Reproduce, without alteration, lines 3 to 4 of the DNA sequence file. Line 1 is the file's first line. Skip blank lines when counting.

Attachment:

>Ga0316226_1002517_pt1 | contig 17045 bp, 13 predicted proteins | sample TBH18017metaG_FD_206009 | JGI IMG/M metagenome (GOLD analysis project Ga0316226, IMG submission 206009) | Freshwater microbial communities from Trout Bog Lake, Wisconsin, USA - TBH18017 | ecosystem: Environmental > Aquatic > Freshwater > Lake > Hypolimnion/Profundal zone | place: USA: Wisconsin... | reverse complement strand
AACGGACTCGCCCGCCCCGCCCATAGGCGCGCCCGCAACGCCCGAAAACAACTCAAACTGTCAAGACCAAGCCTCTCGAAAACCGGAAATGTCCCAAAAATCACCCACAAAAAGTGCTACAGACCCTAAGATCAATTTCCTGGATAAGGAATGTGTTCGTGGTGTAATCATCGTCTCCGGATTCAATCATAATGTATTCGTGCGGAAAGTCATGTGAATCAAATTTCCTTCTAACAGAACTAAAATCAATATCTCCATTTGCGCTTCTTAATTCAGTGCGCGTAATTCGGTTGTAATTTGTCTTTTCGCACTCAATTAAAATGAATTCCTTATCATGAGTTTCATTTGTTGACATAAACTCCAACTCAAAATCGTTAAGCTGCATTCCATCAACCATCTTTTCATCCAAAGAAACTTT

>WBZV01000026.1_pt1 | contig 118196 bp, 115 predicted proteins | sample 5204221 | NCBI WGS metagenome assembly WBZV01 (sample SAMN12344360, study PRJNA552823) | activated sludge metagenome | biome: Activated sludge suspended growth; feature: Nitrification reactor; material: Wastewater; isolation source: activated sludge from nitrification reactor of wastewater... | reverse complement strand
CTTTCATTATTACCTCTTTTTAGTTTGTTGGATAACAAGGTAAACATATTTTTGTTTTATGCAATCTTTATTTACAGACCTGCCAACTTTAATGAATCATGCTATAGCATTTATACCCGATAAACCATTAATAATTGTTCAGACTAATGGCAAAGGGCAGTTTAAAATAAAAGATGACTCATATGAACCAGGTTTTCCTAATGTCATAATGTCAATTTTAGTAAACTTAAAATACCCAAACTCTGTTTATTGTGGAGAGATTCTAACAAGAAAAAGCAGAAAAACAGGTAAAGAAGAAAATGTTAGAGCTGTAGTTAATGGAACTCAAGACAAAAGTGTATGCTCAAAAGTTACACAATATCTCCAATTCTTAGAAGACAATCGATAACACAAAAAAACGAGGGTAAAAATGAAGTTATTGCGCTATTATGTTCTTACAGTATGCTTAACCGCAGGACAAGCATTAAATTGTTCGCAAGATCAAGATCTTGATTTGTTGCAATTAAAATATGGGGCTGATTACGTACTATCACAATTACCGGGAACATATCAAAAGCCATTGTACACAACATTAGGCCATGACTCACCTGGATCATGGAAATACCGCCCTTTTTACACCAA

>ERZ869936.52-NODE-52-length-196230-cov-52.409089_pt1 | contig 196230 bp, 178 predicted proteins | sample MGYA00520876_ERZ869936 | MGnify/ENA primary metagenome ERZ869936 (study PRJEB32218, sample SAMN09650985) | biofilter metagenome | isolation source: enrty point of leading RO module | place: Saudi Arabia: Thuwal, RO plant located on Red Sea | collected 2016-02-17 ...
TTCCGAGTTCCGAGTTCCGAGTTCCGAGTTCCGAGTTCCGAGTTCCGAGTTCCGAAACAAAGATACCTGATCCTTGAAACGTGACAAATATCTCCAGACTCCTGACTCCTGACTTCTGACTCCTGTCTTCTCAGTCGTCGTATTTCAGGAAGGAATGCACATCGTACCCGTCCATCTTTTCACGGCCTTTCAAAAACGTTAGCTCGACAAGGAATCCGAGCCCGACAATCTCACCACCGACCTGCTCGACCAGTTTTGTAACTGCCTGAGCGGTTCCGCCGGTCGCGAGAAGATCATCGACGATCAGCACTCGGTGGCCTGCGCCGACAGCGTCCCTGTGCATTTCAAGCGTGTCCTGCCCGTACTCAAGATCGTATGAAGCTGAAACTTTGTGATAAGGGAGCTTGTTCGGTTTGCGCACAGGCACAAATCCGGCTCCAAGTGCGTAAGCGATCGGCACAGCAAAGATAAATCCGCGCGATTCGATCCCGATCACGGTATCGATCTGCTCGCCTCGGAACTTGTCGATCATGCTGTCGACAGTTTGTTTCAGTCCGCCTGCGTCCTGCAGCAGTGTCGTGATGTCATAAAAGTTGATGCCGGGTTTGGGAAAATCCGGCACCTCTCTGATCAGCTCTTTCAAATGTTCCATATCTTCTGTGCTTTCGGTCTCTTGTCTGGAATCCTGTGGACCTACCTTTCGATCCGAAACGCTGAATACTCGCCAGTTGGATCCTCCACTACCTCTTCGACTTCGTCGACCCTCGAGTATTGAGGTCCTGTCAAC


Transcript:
>WBZV01000026.1_pt1 | contig 118196 bp, 115 predicted proteins | sample 5204221 | NCBI WGS metagenome assembly WBZV01 (sample SAMN12344360, study PRJNA552823) | activated sludge metagenome | biome: Activated sludge suspended growth; feature: Nitrification reactor; material: Wastewater; isolation source: activated sludge from nitrification reactor of wastewater... | reverse complement strand
CTTTCATTATTACCTCTTTTTAGTTTGTTGGATAACAAGGTAAACATATTTTTGTTTTATGCAATCTTTATTTACAGACCTGCCAACTTTAATGAATCATGCTATAGCATTTATACCCGATAAACCATTAATAATTGTTCAGACTAATGGCAAAGGGCAGTTTAAAATAAAAGATGACTCATATGAACCAGGTTTTCCTAATGTCATAATGTCAATTTTAGTAAACTTAAAATACCCAAACTCTGTTTATTGTGGAGAGATTCTAACAAGAAAAAGCAGAAAAACAGGTAAAGAAGAAAATGTTAGAGCTGTAGTTAATGGAACTCAAGACAAAAGTGTATGCTCAAAAGTTACACAATATCTCCAATTCTTAGAAGACAATCGATAACACAAAAAAACGAGGGTAAAAATGAAGTTATTGCGCTATTATGTTCTTACAGTATGCTTAACCGCAGGACAAGCATTAAATTGTTCGCAAGATCAAGATCTTGATTTGTTGCAATTAAAATATGGGGCTGATTACGTACTATCACAATTACCGGGAACATATCAAAAGCCATTGTACACAACATTAGGCCATGACTCACCTGGATCATGGAAATACCGCCCTTTTTACACCAA